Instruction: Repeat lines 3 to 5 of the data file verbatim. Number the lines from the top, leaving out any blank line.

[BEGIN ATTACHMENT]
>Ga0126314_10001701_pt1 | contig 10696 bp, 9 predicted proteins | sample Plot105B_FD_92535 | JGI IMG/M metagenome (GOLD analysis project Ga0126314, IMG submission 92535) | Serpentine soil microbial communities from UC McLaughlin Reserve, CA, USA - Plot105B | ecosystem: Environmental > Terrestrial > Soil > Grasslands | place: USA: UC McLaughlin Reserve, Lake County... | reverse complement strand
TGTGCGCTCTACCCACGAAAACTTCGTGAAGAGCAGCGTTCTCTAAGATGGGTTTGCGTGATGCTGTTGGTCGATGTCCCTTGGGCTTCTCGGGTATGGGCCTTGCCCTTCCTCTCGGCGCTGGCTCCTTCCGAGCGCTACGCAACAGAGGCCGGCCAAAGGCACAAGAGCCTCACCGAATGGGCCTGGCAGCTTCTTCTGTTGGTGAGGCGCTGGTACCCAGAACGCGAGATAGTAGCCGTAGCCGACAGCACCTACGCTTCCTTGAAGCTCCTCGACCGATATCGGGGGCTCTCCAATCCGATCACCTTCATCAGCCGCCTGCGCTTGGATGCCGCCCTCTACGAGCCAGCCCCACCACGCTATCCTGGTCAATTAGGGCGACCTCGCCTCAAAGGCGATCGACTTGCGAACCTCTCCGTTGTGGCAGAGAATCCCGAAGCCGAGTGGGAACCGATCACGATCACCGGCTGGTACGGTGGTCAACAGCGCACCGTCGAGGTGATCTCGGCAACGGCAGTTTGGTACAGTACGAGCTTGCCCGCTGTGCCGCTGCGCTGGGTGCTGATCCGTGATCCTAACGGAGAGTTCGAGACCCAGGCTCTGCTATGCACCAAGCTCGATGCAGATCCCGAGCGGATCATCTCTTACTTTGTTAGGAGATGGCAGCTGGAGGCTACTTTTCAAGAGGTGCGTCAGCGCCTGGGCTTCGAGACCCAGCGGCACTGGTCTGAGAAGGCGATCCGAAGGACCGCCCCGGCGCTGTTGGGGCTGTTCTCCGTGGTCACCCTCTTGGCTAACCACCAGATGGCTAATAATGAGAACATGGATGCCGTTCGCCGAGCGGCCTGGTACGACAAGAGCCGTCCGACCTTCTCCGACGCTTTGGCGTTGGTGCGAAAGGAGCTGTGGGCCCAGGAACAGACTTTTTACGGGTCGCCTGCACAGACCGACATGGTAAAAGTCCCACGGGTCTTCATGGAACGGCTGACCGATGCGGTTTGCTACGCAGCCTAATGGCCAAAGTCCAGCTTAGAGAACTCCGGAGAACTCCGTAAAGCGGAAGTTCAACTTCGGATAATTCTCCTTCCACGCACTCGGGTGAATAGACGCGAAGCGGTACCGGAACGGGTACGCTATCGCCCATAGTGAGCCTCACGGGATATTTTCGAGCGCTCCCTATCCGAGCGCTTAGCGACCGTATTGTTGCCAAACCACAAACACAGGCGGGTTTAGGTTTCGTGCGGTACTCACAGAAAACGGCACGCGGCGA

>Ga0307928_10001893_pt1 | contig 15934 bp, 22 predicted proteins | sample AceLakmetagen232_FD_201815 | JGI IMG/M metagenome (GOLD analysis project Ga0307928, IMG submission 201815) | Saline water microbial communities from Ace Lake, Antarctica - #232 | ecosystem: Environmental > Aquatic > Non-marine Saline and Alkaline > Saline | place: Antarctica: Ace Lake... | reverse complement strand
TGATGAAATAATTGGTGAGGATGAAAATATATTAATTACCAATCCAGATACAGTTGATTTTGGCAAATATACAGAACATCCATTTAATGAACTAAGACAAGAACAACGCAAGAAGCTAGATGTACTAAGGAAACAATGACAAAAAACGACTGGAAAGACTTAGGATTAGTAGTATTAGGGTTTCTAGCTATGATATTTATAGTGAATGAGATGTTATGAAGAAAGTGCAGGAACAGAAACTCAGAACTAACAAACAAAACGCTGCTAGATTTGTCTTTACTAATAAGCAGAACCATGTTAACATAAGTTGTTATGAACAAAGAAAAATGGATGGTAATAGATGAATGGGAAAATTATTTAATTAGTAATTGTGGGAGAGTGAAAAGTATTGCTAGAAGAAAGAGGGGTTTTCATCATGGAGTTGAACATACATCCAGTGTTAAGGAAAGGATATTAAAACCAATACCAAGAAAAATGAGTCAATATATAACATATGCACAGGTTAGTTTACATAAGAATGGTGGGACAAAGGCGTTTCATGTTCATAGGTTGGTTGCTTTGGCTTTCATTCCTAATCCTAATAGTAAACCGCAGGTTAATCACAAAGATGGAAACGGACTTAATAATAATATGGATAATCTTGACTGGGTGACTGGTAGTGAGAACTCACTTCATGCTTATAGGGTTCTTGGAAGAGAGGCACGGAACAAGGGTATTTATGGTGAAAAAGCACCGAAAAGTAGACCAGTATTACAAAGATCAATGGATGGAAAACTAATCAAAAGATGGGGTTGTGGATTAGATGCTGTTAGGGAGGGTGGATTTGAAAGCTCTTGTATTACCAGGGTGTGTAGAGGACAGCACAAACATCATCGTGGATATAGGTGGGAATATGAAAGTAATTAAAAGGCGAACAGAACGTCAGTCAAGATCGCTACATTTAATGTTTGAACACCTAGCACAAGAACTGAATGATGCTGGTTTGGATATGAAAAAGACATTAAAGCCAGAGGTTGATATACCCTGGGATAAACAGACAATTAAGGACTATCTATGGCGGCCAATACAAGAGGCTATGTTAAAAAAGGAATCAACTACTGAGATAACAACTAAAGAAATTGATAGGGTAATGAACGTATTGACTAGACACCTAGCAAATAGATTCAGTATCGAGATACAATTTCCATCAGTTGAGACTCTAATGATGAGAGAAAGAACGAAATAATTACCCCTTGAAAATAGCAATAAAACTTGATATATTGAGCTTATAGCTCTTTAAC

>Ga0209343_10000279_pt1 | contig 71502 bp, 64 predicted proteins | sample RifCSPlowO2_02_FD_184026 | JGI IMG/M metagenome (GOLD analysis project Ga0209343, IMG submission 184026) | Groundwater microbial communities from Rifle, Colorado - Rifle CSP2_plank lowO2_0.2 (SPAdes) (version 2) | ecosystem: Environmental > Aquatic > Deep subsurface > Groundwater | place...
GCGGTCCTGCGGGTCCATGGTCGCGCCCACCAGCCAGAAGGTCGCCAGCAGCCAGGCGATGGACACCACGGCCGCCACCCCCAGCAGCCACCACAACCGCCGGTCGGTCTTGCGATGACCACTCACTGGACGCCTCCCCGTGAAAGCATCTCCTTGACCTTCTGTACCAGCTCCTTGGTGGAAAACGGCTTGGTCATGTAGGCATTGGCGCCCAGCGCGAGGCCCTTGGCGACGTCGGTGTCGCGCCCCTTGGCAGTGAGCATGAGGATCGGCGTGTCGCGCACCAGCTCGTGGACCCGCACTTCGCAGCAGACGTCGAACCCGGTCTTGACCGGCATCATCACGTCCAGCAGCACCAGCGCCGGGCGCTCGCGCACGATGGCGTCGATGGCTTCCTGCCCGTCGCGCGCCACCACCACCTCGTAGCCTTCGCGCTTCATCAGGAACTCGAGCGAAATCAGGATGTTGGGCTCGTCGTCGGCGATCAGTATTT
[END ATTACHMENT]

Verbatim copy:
>Ga0307928_10001893_pt1 | contig 15934 bp, 22 predicted proteins | sample AceLakmetagen232_FD_201815 | JGI IMG/M metagenome (GOLD analysis project Ga0307928, IMG submission 201815) | Saline water microbial communities from Ace Lake, Antarctica - #232 | ecosystem: Environmental > Aquatic > Non-marine Saline and Alkaline > Saline | place: Antarctica: Ace Lake... | reverse complement strand
TGATGAAATAATTGGTGAGGATGAAAATATATTAATTACCAATCCAGATACAGTTGATTTTGGCAAATATACAGAACATCCATTTAATGAACTAAGACAAGAACAACGCAAGAAGCTAGATGTACTAAGGAAACAATGACAAAAAACGACTGGAAAGACTTAGGATTAGTAGTATTAGGGTTTCTAGCTATGATATTTATAGTGAATGAGATGTTATGAAGAAAGTGCAGGAACAGAAACTCAGAACTAACAAACAAAACGCTGCTAGATTTGTCTTTACTAATAAGCAGAACCATGTTAACATAAGTTGTTATGAACAAAGAAAAATGGATGGTAATAGATGAATGGGAAAATTATTTAATTAGTAATTGTGGGAGAGTGAAAAGTATTGCTAGAAGAAAGAGGGGTTTTCATCATGGAGTTGAACATACATCCAGTGTTAAGGAAAGGATATTAAAACCAATACCAAGAAAAATGAGTCAATATATAACATATGCACAGGTTAGTTTACATAAGAATGGTGGGACAAAGGCGTTTCATGTTCATAGGTTGGTTGCTTTGGCTTTCATTCCTAATCCTAATAGTAAACCGCAGGTTAATCACAAAGATGGAAACGGACTTAATAATAATATGGATAATCTTGACTGGGTGACTGGTAGTGAGAACTCACTTCATGCTTATAGGGTTCTTGGAAGAGAGGCACGGAACAAGGGTATTTATGGTGAAAAAGCACCGAAAAGTAGACCAGTATTACAAAGATCAATGGATGGAAAACTAATCAAAAGATGGGGTTGTGGATTAGATGCTGTTAGGGAGGGTGGATTTGAAAGCTCTTGTATTACCAGGGTGTGTAGAGGACAGCACAAACATCATCGTGGATATAGGTGGGAATATGAAAGTAATTAAAAGGCGAACAGAACGTCAGTCAAGATCGCTACATTTAATGTTTGAACACCTAGCACAAGAACTGAATGATGCTGGTTTGGATATGAAAAAGACATTAAAGCCAGAGGTTGATATACCCTGGGATAAACAGACAATTAAGGACTATCTATGGCGGCCAATACAAGAGGCTATGTTAAAAAAGGAATCAACTACTGAGATAACAACTAAAGAAATTGATAGGGTAATGAACGTATTGACTAGACACCTAGCAAATAGATTCAGTATCGAGATACAATTTCCATCAGTTGAGACTCTAATGATGAGAGAAAGAACGAAATAATTACCCCTTGAAAATAGCAATAAAACTTGATATATTGAGCTTATAGCTCTTTAAC

>Ga0209343_10000279_pt1 | contig 71502 bp, 64 predicted proteins | sample RifCSPlowO2_02_FD_184026 | JGI IMG/M metagenome (GOLD analysis project Ga0209343, IMG submission 184026) | Groundwater microbial communities from Rifle, Colorado - Rifle CSP2_plank lowO2_0.2 (SPAdes) (version 2) | ecosystem: Environmental > Aquatic > Deep subsurface > Groundwater | place...